It is worrying that the Algerian uprising is becoming a weekly ritual without any clear objectives. Rejecting the current legal and constitutional framework means that any new political settlement will be based on a barren base upon which there is no constitution nor any other institution acting as a frame of reference. While protests are legitimate and legal, when they turn against state institutions they become a threat to security and society. The country should have learned this hard lesson from its 1991 experience, when civilian protests turned into full blown civil war because the military annulled the first openly-contested elections.
Little has been achieved since former President Abdelaziz Bouteflika was forced out of office on 2 April. Despite the government taking some measures to calm the situation, including scheduling presidential elections for 12 December, the protests have continued in the same roundabout manner and as leaderless as when they began.
The people of Algeria, it seems, have failed to learn from the recent experiences in the Sudan or neighbouring Tunisia. In both countries, civil protests produced interim leaders and their own national agendas within the prevailing state institutions, enacting radical change without risking state collapse, as happened in Libya. The old constitution in Tunisia, for example, was maintained until a new one was approved in 2014, granting the state continuity but without the former regime. It was an upwardly smooth change in which the electorate participated actively.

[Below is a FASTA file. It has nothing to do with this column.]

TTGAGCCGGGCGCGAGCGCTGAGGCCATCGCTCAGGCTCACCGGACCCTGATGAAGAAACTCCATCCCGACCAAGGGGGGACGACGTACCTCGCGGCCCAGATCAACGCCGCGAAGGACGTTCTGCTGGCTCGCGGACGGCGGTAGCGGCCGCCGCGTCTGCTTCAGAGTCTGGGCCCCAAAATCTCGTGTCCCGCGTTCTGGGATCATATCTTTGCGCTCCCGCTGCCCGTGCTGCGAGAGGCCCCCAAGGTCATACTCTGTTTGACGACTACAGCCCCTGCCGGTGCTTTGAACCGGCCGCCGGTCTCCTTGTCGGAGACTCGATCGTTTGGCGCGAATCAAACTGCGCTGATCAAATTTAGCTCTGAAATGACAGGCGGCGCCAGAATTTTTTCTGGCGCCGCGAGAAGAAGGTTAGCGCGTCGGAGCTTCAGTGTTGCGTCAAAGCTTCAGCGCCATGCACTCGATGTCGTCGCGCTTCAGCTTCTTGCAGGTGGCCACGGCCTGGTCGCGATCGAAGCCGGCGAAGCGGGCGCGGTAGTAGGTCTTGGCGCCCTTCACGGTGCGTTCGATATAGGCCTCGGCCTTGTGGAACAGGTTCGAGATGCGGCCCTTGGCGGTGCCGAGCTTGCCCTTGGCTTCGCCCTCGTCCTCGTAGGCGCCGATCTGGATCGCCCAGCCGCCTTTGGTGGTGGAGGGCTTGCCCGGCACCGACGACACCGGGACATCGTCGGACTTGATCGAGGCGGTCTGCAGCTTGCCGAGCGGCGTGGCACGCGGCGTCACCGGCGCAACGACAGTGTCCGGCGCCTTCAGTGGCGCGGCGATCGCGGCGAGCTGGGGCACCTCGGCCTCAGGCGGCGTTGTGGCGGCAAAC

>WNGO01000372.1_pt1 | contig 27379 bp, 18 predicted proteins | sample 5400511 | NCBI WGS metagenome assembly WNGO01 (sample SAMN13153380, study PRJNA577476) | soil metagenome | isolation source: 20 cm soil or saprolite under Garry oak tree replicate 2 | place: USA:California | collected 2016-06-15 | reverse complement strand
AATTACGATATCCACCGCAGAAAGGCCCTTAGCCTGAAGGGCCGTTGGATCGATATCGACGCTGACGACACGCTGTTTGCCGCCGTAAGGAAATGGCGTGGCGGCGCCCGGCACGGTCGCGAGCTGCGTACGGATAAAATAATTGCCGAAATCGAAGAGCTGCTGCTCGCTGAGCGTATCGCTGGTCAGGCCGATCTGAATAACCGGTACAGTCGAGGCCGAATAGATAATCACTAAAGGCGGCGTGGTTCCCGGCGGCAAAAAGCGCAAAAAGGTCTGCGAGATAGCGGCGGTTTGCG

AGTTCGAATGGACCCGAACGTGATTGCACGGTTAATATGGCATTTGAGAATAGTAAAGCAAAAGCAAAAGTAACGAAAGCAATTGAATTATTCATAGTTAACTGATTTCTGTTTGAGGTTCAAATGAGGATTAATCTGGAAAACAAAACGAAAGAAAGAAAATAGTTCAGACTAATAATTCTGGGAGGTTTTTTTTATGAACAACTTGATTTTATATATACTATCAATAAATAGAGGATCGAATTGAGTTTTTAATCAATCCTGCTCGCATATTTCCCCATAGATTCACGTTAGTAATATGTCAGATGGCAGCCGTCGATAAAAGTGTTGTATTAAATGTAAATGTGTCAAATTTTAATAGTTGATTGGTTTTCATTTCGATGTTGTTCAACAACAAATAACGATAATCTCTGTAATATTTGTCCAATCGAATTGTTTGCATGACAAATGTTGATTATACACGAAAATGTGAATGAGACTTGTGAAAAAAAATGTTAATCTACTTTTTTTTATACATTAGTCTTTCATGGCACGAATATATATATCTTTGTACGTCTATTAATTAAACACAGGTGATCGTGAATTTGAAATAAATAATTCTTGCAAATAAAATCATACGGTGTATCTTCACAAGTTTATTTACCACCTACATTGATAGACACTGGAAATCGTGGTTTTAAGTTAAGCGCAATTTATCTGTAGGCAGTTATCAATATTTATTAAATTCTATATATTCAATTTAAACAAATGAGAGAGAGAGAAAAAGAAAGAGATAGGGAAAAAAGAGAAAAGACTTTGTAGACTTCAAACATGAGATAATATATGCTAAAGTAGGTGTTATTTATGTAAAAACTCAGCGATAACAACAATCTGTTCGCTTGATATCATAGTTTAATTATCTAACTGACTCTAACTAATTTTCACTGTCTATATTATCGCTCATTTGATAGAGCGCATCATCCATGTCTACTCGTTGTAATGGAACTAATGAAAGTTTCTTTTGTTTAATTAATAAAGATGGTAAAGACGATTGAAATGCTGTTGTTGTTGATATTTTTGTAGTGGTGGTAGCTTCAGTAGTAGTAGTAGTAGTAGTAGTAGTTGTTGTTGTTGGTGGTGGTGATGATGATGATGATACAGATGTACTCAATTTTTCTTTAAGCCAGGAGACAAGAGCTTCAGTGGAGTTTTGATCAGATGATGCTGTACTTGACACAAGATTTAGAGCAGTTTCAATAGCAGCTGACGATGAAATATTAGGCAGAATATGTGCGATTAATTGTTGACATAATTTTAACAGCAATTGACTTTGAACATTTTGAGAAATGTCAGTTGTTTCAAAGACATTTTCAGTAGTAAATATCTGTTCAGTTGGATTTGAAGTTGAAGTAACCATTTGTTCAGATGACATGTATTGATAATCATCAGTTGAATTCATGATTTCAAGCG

Algeria, on other hand, is heading for a political and legal void as demonstrators insist on forcing the elite, including elected representatives, out of office without having reasonable alternatives in place. In the process, they are blaming the Bouteflika regime for everything. In fact, the regime headed by the former president for 22 years was neither his creation nor his idea. When he was first elected in 1999 he was faced with a divided country where starting anew was neither an option nor an easy way out. He tried to improve the system by allowing free elections – at least in the first decade – but he was overwhelmed by the military establishment and external threats. In later years he lost direction and his achievements sank into spiralling corruption. It was a classic outcome of staying in power for too long.
Today, the Algerians still have the chance to reform their country into a progressive society where political legitimacy is earned through hard work and not allocated on the basis of a history long since forgotten by the majority of people. November 1 this year brought a new dimension onto the streets as people called for new “independence”, but such a noble aspiration will not materialise unless demonstrators agree on a consensual national agenda to move forward. The collapse of neighbouring Libya should remind Algerians of what happens when state institutions are demolished rather than reformed.
The views expressed in this article belong to the author and do not necessarily reflect the editorial policy of Middle East Monitor.